Re-use and recycling of our aid packaging


At ShelterBox, we do our best to learn and improve our practices. This helps us be more effective in our support of people after disaster. Part of these improvements includes ensuring we are not adding to the issues faced by people after a disaster. We also need to use our resources effectively and are committed to reducing our carbon footprint and use of plastics. Because of this, the team on our recent Morocco earthquake response explored ways to reduce our environmental impact.

This Earth Day, we share how our aid packaging found a new lease of life in Morocco through re-use and recycling.

We need our aid items to keep in good condition while in transit. As such, a certain amount of packaging is necessary. This packaging usually includes plastic strapping, plastic bags, and large cardboard boxes. Blankets are wrapped in poly-pro woven sheets. And, of course, there are the wooden pallets on which our aid is transported. With some responses, these items really add up. In Morocco, we had over 330 wooden pallets to find homes in our warehouse in Marrakech! We didn’t want them to enter the waste stream in Morocco. We also didn’t want them to cause issues for the village communities we were supporting.

Our aid materials were prepared for reuse in a warehouse in Marrakech

With some research and thanks to the initiative of one of our partners, Le Foundation Grand Atlas, all these items were put to good use.  This was largely due to the assistance of Habiba Guonaine (pictured at the top of the page) from a newly formed women’s association in Marrakech. Members of the association were extremely helpful in packing our aid items into bags in the Marrakech warehouse. Along with members from the Rotary Club of Majorelle, Marrakech, they ensured our aid was ready for distribution. Afterward, they arranged for the plastics to be taken to a recycling center. Here, they were ground down and made into pellets. The pellets were then used to create new items. This included kitchen utensils, plastic bottles for cleaning supplies, and rubbish bags.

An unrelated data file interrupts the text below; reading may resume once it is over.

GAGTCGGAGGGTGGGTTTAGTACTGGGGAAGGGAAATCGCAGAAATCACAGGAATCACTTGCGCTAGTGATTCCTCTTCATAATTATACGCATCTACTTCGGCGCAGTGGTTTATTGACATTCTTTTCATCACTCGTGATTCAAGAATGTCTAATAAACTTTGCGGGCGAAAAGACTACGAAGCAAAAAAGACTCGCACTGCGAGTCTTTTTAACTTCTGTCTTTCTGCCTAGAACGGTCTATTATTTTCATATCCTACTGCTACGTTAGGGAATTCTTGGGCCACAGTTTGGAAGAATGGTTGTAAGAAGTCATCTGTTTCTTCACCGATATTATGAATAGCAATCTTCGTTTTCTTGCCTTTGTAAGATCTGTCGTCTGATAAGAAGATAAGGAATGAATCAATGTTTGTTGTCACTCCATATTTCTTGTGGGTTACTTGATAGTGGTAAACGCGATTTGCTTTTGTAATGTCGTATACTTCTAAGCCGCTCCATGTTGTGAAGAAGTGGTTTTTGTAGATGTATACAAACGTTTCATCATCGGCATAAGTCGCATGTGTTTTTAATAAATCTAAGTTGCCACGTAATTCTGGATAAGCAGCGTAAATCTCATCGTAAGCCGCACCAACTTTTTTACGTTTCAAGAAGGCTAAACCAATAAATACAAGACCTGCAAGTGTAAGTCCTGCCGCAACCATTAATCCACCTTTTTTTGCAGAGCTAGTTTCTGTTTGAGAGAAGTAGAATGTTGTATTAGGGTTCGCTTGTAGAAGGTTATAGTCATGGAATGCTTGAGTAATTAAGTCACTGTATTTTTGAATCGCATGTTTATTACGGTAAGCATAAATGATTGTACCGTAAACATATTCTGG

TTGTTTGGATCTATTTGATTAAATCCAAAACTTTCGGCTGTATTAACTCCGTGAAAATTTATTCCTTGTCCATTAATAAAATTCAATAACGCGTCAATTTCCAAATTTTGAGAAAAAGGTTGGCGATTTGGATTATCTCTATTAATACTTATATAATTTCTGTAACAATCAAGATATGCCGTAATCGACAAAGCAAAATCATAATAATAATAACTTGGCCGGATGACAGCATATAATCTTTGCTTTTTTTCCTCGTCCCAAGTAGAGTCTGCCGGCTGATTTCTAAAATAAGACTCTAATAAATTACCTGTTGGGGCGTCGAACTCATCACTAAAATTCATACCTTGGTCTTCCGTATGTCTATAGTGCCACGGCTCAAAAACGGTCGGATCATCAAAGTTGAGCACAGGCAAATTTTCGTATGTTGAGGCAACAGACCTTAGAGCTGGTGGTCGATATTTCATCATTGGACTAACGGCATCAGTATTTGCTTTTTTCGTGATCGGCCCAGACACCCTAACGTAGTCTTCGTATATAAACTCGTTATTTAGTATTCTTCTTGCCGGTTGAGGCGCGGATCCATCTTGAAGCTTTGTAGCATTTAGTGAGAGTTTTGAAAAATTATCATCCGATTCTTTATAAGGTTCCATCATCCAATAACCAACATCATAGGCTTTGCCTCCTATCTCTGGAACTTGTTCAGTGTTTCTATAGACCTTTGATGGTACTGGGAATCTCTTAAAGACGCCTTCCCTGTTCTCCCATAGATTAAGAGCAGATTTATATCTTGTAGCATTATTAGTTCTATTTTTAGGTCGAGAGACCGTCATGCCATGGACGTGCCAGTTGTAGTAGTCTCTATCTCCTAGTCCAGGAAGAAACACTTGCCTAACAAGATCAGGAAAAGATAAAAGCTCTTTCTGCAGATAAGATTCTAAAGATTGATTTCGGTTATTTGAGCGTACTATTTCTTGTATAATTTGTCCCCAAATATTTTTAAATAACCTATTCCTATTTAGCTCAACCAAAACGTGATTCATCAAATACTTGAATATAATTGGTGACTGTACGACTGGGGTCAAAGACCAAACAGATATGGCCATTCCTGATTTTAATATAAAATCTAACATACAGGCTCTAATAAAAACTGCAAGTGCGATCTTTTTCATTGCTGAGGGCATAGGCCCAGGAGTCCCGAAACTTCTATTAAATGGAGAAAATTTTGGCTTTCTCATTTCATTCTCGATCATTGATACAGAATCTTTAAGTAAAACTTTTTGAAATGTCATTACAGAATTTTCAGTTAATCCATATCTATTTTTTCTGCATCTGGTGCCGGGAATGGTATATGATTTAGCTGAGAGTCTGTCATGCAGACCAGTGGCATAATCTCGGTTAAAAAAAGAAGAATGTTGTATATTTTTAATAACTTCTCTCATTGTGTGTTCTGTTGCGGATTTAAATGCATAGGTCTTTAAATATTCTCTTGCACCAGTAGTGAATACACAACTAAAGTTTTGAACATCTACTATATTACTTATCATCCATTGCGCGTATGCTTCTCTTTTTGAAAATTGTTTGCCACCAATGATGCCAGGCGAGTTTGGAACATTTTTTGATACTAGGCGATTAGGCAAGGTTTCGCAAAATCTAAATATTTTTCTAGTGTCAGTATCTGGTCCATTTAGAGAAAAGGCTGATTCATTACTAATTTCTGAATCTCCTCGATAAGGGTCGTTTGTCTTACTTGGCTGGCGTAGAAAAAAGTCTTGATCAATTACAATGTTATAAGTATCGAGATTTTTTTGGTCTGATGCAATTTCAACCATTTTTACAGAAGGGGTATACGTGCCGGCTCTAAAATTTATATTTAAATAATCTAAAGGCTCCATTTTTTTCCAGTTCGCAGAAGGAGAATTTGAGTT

The other items found good uses, too. We could not support everyone affected by the earthquake, but some packaging materials helped others. Along with the plastic materials, fifty pallets and a lot of the cardboard was used to support families in the foothills of the Atlas Mountains. The pallets were used as flooring in shelters. They keep mattresses off cold and muddy ground when it rains and can be used as a base. The cardboard helped insulate the simple, single-walled tents some people had lived in since the earthquake. The blue polypropylene woven sheets were used to patch up shelters. They also helped keep groundwater and mud out of tents.

The wooden pallets our aid was delivered on found new life as a base for mattresses in tents.

Along with the women’s association, The Rotary Club of Majorelle made use of a further 100 pallets. They distributed them to earthquake-affected families. This was alongside mattresses, pillows, blankets, and rugs supplied by the club. The pallets will help keep furniture and bedding off the ground and insulated from the cold.

These simple initiatives not only reduced waste: they also helped to keep families warm and dry at a time of year when temperatures plummet in the mountains, and snowfall is common.